But what really intrigued me was she said, “This is an industry that hasn’t changed in 50 years, and the private equity company realizes that a funeral is an experience. They want someone who knows how to do experiences, and they specifically targeted the hospitality industry and they said, ‘Oh, and by the way, if we could get a Disney person, that would be even better.'” The opportunity to really revolutionize or innovate in an industry is what attracted me, and that’s actually what we did. We brought a lot of Disney basically to the funeral industry.

Judd Shaw:

You leave the happiest place on earth to go to a cemetery. Tell me about when you talk experience, I did read that there’s a multisensory experience. What is that?

The company that I led was Foundation Partners Group, and we created something called the ShareLife multisensory experience. You ask the question, why would someone have their service in a funeral home? One of the biggest competitors to funeral homes these days are hotels and restaurants that do celebrations of life. If you think about a hotel, it’s well set up for that sort of thing. Why have it in a funeral home? Well, what we did was to create this ShareLife multisensory experience, where we would have, on one of the walls of the funeral home, a large screen.

We’d have high-definition projectors, high-quality sound, and even a scent generator. Those of you who’ve been on the Soarin’ attraction at EPCOT, it’s a large screen, automatic screen, and they have scent generators. When you’re going over different areas, you may have the scent of oranges or incent or whatever it is. With that ShareLife experience, you could do your service anywhere. You could do it at the beach, at the golf course, at the Eiffel Tower, because we would use the projectors and the sound and the scent-


… to recreate those areas. One of the things I was most proud of, Judd, when we did that was our veterans backdrop. You may be familiar with the missing man formation, where the planes come in and then one plane veers off.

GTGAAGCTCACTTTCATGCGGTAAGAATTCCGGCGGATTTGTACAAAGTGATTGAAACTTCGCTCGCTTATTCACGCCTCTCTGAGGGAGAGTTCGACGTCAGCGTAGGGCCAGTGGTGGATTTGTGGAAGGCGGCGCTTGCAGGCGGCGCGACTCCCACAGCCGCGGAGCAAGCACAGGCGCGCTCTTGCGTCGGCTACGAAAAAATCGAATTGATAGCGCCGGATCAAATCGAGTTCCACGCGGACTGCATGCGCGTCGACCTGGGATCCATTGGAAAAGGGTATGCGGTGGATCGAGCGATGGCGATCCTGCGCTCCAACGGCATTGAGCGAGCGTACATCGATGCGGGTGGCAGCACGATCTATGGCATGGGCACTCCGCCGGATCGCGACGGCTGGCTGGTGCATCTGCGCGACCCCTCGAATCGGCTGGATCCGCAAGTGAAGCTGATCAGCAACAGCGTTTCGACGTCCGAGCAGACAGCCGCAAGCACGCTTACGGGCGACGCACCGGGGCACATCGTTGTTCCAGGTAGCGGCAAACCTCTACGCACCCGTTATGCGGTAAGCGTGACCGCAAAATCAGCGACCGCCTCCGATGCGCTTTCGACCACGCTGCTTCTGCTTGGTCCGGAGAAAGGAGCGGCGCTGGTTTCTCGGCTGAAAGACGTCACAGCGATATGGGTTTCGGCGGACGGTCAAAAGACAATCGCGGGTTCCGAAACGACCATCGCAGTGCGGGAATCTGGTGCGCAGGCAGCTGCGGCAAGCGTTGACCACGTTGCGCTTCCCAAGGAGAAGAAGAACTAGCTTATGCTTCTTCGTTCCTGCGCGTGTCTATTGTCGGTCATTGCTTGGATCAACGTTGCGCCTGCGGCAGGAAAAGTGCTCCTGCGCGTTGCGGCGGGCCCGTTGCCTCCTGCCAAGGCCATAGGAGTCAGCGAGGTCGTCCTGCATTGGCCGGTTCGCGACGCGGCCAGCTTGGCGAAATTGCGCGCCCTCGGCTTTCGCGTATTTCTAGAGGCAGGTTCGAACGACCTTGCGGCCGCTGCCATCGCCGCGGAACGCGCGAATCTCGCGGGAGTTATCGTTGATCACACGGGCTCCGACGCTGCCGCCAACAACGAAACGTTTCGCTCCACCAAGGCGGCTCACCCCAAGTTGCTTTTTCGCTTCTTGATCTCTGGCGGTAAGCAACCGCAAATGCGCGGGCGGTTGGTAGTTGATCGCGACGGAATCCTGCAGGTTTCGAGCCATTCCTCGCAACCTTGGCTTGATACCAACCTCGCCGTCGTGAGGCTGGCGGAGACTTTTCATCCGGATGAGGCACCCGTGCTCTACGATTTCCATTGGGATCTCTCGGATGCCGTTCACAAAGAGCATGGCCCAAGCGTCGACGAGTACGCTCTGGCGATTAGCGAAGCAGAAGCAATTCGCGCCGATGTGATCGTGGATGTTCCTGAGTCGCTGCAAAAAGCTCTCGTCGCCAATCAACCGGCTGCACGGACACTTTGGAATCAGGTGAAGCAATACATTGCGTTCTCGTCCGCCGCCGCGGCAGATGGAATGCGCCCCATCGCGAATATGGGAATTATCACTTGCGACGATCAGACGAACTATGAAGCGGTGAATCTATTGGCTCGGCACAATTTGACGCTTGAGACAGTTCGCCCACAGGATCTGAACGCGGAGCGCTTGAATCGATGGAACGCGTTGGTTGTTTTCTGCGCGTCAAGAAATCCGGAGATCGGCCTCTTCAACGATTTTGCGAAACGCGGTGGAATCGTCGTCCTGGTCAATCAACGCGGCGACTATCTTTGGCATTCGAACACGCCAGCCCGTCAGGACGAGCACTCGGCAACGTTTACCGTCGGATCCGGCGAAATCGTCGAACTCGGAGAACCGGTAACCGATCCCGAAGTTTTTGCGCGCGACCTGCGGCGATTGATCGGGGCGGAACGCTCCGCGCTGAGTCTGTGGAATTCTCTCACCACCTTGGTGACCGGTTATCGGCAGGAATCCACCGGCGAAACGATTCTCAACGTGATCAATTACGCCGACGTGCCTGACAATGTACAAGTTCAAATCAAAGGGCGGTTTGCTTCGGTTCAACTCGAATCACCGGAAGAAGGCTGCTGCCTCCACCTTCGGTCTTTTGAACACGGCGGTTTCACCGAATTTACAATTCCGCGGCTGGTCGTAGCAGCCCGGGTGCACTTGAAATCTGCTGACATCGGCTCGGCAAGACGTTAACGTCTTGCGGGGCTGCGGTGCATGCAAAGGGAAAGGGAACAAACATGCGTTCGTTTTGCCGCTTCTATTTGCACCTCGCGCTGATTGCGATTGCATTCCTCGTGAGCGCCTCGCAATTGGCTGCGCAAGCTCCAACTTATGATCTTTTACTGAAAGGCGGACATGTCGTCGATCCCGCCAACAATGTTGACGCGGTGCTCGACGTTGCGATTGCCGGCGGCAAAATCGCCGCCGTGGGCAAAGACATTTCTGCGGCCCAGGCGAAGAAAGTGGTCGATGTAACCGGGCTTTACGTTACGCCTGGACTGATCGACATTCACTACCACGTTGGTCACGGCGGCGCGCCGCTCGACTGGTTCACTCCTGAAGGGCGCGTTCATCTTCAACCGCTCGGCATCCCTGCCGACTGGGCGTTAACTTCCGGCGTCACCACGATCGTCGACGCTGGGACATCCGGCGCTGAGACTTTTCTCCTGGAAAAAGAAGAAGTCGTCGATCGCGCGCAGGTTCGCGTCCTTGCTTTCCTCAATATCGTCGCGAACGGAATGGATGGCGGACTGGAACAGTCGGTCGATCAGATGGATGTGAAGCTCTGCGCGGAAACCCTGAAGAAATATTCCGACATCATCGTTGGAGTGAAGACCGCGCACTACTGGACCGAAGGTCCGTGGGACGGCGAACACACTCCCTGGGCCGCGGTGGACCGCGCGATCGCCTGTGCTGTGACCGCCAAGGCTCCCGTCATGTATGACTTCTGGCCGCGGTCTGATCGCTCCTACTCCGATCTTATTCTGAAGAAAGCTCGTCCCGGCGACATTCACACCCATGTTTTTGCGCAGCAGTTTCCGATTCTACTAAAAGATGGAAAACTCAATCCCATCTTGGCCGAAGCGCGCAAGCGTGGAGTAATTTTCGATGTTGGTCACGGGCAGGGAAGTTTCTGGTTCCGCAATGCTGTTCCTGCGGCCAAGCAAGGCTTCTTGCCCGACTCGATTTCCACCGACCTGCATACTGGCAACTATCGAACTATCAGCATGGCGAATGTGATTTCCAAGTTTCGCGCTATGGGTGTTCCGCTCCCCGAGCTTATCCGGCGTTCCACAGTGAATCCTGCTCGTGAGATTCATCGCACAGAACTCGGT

We would project that on the back screen as we played taps for veterans, and it was just absolutely incredible.


But it really released the creativity too of our directors and the families that we served. For example, one woman was known in her community for inviting people once a year to her lake house and they would have a big barbecue, and this would be opening the entire community of … It would really be honoring first responders in the community. At her service, we actually had taken pictures of the backdrop from her lake house, the view from her lake house, and then we pumped in a smoke scent to remind people of the barbecue that was served.

It was just incredible what we could do and…completely different experience for people. The other interesting thing we did was to bring technology in and webcast services, and realize this was long before COVID. Actually, when COVID hit, Foundation Partners Group was in a very unique position to serve people because they were able to do things more remotely than anybody else out there.

Tell me about eHome.

About six years ago, a good friend of mine came to me and said, “How would you like to reinvent the behavioral care industry?” He had picked up an article about veteran suicides, and he said, “If we could take the counseling to the veteran and do it virtually, so do it just like we’re doing by video, face-to-face video, then we remove the whole confidentiality or stigma issues because the person can do it completely privately. They don’t have to travel to a counselor’s office, sit in a counselor’s waiting room. We have much more accessibility.”

You realize that a lot of people live in areas that don’t have any counselors and they’re not going to drive two to three hours to a counseling session so we can help prevent these suicides and help veterans to get better. That got me interested and I’m in, and he said, “I need you to build out the whole company, the infrastructure.” We formed eHome counseling and spent the last six years providing virtual only mental health counsel services.

Now, it’s interesting, when COVID hit, a lot of counseling services were forced to go online at bricks and mortar facilities, but we had already created all that. Then we used metrics in our care. It was interesting because when I entered the industry, and again, I hadn’t had any background in behavior health, I was just shocked to find out how few providers, counselors use any kind of metrics. How do you know if what you’re doing works if you don’t have some kind of measurement of it?

From day one, we do a comprehensive assessment for everyone who comes into our program on multiple conditions, anxiety, depression, bipolar disorder, PTSD, and then we actually reassess you as you go through so we can track your improvement and you can track your improvement, and you see that you’re getting better. Because another big question people ask is, “Well, how do I know when I’m done?” Because of this assessment process, we can tell you, “You’re back to a normal level. You’re discharged. You’re done.”

The other thing we did was to have a fabulous client care team that talks individually with each of our clients to find out what they’re looking for in their counselor and then match them up with a counselor that meets their needs and their schedule because that’s another huge issue out there. People say, “How do I find a counselor?” We do that for you. Once again, trying to remove the barriers to care. Mental health is a huge issue right now because of COVID, and it was bad prior to COVID, but now COVID has made it dramatically worse, and so we’re just trying to help as many people as we can to get great mental health care.